6 entries have been tagged with mac.

Typesafe typecasts

[The minimal sample code in an Xcode window]

This is probably obvious to everyone else out there, but since I only just realized this, I thought others may be similarly dense, so I’d like to point out a little bit of Pascal ingenuity that can be applied to a common Mac programming problem.

There are many classes and structs on the Mac that exist in duplicates. For example, CoreGraphics has CGRect to represent Quartz coordinates, while AppKit uses NSRect. They’re exactly the same in layout, but have separate names. Similarly, there are many toll-free bridged classes between CoreFoundation and Foundation. For example a CFURLRef can be used wherever an NSURL* is needed, as long as you typecast between the types so the compiler doesn’t whine.

Now, typecasts are dangerous: Assume you have an NSString* storing a file path, and now you decide to change it into an NSURL*, because that’s Apple’s new recommended type for file references. You change it in the class header, and all call sites start giving you type errors, which you fix.

All call sites? Nope. In one spot you were typecasting your NSString* into a CFStringRef. Now you’re typecasting an NSURL* to a CFStringRef, which is obviously wrong, but will only give you runtime errors. Ouch. So, what can you do? Well, there’s a neat trick that Pascal programmers used to use to get around Pascal’s refusal to typecast: They used a union. Unions are usually considered as type-unsafe, but in this case, they’re just type-safe enough for our purposes:

CFStringRef  UKNSToCFString( NSString* str )
    union ConversionUnion
        NSString*      mNSString;
        CFStringRef    mCFString;
    } myUnion;

myUnion.mNSString = str;

return myUnion.mCFString; }

The neat thing is that this function type-checks the input and output, but since it’s a union, it lets us set an NSString* and get a CFStringRef. Our above change would cause a compiler warning now since we’re passing an NSURL* into a function that takes an NSString*. It encodes the fact that an NSString and a CFString are the same, but only those.

Apple even does that. Look at NSRectFromCGRect() (I slightly cleaned up the code):

NSRect NSRectFromCGRect( CGRect cgrect )
    union ConversionUnion
        NSRect ns;
        CGRect cg;
    return ((union ConversionUnion *)&cgrect)->ns;

They’re even a tad more efficient: Since the input parameter already is a CGRect, they just typecast it to a union ConversionUnion, saving you that one extra copy to an actual temporary local union variable. You could probably even get rid of the union completely and just typecast inside the function, as its input parameter type and return type already perfectly codify the conversion in a type-safe manner.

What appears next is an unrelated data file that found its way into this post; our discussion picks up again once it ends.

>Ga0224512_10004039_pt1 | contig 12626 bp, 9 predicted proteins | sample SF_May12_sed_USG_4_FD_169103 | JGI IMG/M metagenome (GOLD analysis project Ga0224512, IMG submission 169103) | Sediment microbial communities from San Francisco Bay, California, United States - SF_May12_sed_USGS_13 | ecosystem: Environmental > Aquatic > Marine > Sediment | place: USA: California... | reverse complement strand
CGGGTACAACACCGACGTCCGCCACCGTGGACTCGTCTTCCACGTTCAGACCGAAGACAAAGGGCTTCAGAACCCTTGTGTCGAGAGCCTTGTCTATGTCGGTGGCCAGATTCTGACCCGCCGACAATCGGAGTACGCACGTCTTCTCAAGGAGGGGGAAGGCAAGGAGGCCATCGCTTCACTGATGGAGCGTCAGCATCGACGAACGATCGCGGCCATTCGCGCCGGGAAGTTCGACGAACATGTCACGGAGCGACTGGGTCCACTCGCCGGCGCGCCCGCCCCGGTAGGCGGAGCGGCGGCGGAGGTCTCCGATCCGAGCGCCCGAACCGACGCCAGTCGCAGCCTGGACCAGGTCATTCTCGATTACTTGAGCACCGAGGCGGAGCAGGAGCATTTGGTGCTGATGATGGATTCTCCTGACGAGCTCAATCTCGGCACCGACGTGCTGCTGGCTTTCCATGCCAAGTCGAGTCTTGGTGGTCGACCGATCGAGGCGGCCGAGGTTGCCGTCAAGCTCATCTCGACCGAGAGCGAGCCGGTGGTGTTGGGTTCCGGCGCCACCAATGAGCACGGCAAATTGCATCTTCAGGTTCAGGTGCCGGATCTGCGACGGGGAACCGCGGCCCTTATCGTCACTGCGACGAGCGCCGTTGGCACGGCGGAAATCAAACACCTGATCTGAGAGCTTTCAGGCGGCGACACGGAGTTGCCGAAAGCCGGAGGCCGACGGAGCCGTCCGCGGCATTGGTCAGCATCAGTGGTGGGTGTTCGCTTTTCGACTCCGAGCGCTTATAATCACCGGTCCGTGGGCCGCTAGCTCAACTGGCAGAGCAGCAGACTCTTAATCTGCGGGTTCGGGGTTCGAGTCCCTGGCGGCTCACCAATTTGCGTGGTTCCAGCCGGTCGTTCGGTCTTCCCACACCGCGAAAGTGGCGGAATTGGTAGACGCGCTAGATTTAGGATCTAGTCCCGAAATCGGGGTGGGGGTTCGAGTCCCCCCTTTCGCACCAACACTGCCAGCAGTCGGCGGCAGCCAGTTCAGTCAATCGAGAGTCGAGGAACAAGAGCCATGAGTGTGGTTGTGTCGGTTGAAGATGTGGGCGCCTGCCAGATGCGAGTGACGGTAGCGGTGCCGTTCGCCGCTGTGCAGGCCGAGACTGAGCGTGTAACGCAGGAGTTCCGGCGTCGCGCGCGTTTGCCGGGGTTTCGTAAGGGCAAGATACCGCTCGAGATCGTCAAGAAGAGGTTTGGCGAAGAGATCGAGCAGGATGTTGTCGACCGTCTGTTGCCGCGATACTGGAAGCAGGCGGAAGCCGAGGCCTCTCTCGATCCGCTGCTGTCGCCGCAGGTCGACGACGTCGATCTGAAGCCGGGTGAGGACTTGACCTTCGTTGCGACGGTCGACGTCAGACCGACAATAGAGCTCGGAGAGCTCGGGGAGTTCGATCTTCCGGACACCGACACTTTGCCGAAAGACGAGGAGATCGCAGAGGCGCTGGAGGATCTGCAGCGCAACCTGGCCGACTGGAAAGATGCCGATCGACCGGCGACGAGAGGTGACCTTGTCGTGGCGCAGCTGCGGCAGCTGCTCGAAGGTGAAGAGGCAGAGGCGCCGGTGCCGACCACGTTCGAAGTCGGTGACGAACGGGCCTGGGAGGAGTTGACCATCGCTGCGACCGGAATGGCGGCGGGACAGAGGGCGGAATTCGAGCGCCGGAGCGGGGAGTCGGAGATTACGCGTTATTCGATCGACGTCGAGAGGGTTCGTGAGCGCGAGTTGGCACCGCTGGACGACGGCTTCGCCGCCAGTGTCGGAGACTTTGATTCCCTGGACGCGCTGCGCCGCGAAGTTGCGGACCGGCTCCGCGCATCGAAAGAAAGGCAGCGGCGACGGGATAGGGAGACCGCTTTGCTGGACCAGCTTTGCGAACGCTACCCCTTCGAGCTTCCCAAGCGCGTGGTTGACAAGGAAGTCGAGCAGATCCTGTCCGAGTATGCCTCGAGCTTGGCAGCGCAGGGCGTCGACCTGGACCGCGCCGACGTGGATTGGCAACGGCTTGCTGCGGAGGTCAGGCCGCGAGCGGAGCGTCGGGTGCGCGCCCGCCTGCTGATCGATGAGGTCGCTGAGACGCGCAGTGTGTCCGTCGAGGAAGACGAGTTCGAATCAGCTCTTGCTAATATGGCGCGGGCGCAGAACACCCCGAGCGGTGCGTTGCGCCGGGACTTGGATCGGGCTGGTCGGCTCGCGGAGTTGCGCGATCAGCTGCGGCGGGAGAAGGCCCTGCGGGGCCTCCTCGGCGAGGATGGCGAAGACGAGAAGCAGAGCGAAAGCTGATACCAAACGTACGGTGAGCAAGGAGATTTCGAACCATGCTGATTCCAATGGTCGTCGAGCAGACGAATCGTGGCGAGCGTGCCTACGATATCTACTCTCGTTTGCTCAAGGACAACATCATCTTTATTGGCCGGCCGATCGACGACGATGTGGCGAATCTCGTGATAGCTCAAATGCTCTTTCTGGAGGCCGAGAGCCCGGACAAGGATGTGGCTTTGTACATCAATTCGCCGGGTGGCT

A neat trick for which I’ve created a header for a bunch of commonly bridged types and put it on my github.

Double click is a shortcut


John Gruber mentioned in passing that people are confused about when to double-click and when not to. It’s true, but that doesn’t just apply to users. I’ve seen many application developers not knowing (or simply not caring) about when to use a double-click, and when not to.

The simple matter of the fact is: Double-clicks are a shortcut.

Look at the Finder: A single click selects an object. A double click opens it. A double click here is simply a shortcut for a single click (“select this item”) plus the most common menu item used on this item (“File” -> “Open”).

Many users are simply never taught that this is why to double-click. Many think “Files are always double-clicked”.

In the dock, you can’t select an item. So, a single click already triggers an action.

I won’t count minimizing windows by double-click here. Why? Because it’s actually a historic feature. Back in System 7, you couldn’t minimize windows. There was a title bar with a close button and a zoom button. Someone wrote a nice extension called “WindowShade” that rolled up a window into a title bar. Since they couldn’t add a widget to every window, and single clicks already dragged the window, they just decided to use a double click. When that extension got rolled into the system with System 7.5, the shortcut stayed, and never got removed, even after MacOS 8 added the collapse box widget.

I don’t know why this feature even still is in OS X. We have a “minimize” widget taking up valuable screen real estate. Why even leave something like that in? So many newbies accidentally trigger this and wonder where their window has gone.

Helpful Xcode User Scripts

One of the more annoying tasks when writing Cocoa code is defining symbolic constants for all those keys when doing key-value coding. I’ve already posted my trick for getting auto-validated key-value-observing constants, but there are constants that aren’t accessors. Does lazy Uli have a trick for these as well?


Yes! Xcode has a really neat feature called “User scripts”. It takes the form of a little black scripture roll in the menu bar. If you open it, there is an “Edit User Scripts…” menu item. Choose it, and it shows a list of the scripts that come with Xcode, plus an edit field on the right where you can edit the current script.

The neat thing here is: These are just unix shell scripts. Notice the shebang at the top? That means you can specify every script interpreter, and you aren’t stuck with those terrible search-and-replace-with-side-effects-languages like bash or zsh. You could use Perl, or Ruby, or … heck, why not use PHP? Let’s do that, let’s solve our problem with constants in PHP. Click the “+” button and add a new script, change its name and give it a nice keyboard shortcut (I chose Cmd-Ctrl-K, K as in Konstant – C was already taken). Then paste in the folowing script:

$fd = fopen( "php://stdin", "r" ) ;
$the_ident = fgets($fd) ;